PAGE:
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Seven Questions with Christopher Thorn from Blind Melon



After Shannon Hoon died of a drug overdose in 1995, it was evident that the road ended for Blind Melon. Efforts to find a replacement for the prolific songwriter and singer were fruitless, and the remaining members went their separate ways. Years later, guitarist Christopher Thorn and bassist Brad Smith were producing albums when Travis Warren walked into their lives, looking for a producer. Instead, Blind Melon found its replacement singer, a decade after they stopped looking. It wasn’t by design, insists Thorn, on the phone from his L.A. home where he’s finishing the album For My Friend, slated to drop on April 22.

French Davis: First off, I need to say thank you: “Tones From Home” is the song that inspired a woman living in Chicago to pack up her belongings and her last $50 and hop on a bus, eventually leading her to Colorado where we first met and were later married.
Christopher Thorn: Wow. Thank you for sharing that story with me. That’s a wonderful thing to hear.

FD: How often do you hear a story like that about that tune?
CT: We actually do all the time. It’s part of the reason why we write—hearing those stories for us, it’s icing on top of the cake, connecting to people like that is such a big statement.

FD: What was it that convinced you that reuniting in this fashion was a good idea?
CT: It was just Travis—honestly I was happy producing for the past 12 years. We (Thorn and Smith) have our own studio that’s been very successful. We’ve had a gold record with Anna Nalick. I never thought about putting it back together. The day I met Travis, everything changed—don’t want to get too cosmic, but there was a sign.

FD: How is Travis fitting in? How does he deal with the backlash from replacing such an iconic figure?
CT: That was the big “X” factor for us. We accepted him immediately, and we’re pretty tough. We don’t want to go out and stomp on our old career. But we didn’t know. So we spent a year making a record and then booked a short tour…just two weeks. We didn’t know how we’d be received. We didn’t know who even cared anymore. And it was the most incredible experience. My favorite thing was seeing people standing in the back of the room, arms crossed, and then winning them over. I haven’t heard one bad review from someone who came to a show.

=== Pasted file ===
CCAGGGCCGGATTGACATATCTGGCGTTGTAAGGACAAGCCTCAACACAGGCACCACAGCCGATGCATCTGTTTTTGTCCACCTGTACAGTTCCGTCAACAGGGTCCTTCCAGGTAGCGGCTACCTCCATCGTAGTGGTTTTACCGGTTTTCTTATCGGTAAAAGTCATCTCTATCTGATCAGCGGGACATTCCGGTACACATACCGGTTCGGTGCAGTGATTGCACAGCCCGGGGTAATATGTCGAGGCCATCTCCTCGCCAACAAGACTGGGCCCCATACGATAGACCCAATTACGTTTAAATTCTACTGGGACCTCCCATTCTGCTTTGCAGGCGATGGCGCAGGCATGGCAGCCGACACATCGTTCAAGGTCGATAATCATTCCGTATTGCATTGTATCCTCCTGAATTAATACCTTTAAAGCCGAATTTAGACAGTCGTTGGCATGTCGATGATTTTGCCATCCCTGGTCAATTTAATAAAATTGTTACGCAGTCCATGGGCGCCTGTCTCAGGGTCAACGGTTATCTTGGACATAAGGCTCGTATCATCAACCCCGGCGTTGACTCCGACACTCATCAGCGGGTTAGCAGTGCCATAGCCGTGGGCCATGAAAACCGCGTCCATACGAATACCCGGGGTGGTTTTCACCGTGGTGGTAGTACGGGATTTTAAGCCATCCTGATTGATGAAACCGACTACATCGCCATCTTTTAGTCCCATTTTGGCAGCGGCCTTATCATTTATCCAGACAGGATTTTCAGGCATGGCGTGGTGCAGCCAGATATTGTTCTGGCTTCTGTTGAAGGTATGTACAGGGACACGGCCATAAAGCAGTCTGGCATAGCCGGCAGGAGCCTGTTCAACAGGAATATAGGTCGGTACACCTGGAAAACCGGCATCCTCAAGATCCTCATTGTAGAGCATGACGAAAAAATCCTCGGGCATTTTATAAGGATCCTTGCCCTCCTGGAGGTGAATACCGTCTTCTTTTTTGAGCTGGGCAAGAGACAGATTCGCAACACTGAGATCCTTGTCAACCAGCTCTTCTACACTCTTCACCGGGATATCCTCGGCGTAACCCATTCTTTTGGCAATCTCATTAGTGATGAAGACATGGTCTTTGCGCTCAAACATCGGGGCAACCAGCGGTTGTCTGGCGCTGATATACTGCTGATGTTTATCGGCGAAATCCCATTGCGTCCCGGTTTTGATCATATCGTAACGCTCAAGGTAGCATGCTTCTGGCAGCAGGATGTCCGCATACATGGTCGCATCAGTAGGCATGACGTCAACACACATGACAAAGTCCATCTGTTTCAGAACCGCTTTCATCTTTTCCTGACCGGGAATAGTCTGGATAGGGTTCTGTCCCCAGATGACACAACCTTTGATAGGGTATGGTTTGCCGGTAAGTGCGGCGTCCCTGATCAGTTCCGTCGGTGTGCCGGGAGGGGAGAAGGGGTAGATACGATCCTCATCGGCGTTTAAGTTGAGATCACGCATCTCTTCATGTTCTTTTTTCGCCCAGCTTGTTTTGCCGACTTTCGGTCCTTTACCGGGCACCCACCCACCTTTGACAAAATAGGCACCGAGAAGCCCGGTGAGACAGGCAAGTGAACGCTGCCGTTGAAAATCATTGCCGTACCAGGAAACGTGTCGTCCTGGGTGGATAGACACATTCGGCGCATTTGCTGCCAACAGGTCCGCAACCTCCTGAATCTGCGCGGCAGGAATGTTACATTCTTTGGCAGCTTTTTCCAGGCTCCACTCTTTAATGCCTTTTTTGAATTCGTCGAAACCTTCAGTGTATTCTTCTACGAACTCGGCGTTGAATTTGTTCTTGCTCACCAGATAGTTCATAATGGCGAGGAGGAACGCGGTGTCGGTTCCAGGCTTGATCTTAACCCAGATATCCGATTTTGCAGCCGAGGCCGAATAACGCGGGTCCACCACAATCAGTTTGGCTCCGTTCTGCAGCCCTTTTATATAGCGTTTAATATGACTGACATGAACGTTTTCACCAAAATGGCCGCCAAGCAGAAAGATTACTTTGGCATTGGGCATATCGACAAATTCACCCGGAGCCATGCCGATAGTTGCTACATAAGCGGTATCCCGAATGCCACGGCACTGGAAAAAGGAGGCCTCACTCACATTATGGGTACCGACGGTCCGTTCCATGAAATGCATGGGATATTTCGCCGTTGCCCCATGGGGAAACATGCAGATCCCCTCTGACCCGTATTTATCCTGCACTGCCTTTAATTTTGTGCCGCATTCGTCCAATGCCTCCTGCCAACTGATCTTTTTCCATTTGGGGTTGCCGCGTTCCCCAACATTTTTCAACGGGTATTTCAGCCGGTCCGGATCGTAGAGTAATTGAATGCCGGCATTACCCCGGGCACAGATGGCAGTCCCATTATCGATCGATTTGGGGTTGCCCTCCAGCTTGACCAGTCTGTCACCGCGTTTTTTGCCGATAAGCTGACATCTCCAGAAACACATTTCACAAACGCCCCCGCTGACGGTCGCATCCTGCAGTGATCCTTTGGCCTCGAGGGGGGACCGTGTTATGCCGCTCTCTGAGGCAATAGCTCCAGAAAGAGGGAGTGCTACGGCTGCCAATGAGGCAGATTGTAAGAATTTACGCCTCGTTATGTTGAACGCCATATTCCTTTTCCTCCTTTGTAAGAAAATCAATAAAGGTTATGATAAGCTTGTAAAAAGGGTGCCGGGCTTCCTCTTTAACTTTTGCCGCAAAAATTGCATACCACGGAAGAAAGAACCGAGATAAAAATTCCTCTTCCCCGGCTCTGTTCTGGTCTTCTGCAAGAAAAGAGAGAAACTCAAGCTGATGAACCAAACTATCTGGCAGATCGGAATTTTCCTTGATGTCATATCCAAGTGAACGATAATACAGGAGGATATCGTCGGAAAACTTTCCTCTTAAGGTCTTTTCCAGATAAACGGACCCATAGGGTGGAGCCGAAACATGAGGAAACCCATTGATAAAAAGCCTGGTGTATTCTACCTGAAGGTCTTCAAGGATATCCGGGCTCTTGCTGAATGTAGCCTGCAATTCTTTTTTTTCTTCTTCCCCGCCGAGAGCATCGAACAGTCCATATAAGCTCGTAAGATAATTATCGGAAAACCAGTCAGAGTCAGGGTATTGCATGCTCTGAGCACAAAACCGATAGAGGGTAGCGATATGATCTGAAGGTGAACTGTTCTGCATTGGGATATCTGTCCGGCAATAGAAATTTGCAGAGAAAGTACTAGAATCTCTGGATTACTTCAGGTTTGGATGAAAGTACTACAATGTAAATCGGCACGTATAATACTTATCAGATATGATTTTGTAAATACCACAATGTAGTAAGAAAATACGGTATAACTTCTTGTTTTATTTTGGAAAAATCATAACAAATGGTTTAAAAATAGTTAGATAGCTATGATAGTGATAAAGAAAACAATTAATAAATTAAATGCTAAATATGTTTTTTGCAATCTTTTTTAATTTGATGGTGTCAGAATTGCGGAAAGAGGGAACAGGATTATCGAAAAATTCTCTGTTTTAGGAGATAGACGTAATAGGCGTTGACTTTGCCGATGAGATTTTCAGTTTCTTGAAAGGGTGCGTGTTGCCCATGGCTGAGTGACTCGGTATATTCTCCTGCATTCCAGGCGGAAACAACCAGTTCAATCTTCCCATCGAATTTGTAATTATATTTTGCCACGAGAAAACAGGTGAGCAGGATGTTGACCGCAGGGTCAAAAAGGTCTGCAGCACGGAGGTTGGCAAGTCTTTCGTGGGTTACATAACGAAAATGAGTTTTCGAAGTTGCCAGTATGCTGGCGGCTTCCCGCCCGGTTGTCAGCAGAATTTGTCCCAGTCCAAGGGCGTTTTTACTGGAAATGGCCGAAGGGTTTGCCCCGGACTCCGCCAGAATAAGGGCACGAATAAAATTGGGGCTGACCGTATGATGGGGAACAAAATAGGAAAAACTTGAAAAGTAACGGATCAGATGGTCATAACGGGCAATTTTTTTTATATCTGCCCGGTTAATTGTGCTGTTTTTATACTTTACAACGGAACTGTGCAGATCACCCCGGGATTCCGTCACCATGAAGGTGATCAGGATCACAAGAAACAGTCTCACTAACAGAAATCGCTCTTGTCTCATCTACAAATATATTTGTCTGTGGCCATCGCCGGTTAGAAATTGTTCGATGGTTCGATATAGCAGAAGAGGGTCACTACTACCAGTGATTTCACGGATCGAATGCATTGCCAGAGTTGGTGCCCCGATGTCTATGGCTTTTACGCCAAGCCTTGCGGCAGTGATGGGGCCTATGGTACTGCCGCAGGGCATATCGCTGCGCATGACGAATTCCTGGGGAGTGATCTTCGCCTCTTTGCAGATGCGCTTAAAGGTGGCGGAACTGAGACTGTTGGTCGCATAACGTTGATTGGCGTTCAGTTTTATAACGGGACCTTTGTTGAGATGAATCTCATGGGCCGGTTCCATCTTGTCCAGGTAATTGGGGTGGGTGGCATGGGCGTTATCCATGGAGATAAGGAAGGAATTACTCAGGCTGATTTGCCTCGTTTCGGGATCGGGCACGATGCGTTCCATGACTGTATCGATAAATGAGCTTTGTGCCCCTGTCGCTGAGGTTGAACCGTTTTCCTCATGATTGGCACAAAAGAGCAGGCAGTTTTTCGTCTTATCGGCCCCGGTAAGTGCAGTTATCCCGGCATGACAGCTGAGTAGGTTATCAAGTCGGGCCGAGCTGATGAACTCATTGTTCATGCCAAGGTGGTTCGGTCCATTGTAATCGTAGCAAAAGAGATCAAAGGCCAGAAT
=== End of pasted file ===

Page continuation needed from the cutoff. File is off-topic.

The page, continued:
FD: Tell me about the songwriting
process today. How is it different from the old days?
CT: Well, we’re not doing a lot of drugs—or any drugs, actually. Drugs can really get in the way of communication. We learned how to fight without throwing things…well, not yet anyway. I feel like we’re firing on all pistons because somebody’s not hungover. We work better and write better when we’re not loaded. We don’t all live in the same city, so now we are sending files over the Internet, working at any time of the day, and that’s changed the process a little. And hopefully we’ve learned how to be better musicians.

FD: Recently, actor Heath Ledger was found dead of an apparent drug overdose. He was the same age as Shannon (28) when he died of the same cause. Did this hit close to home?
CT: Yeah it really did. My wife is a masseuse and she knew Heath in L.A., had worked with him in the past, and it’s very sad. The age alone—what the hell happens at that age? And as a dad, I
think about that girl (Heath Ledger’s daughter, Matilda) at 2, it’s heartbreaking. I feel the same way when I hang around with Nico (Shannon Hoon’s 12-year-old daughter, who was an infant when Hoon died). I get mad at Shannon. I’m like,
you really F**ked up, bro. It bothers me first as a parent.

FD: You’re light years away from where you guys were a decade ago. How have the changes—like fatherhood, for instance—impacted the songwriting? What about the touring?
CT: Everything changes when you become a father: It’s like somebody cranked up the color. You can’t relate until you go through the process, and it’s incredible. It’s kind of hard to explain. It’s like life has this sense of heaviness in a great way. There’s more exaggeration; the highs are higher, the lows are lower—the fear when your child is sick, the worrying part of you. And it feels good to not be so selfish.

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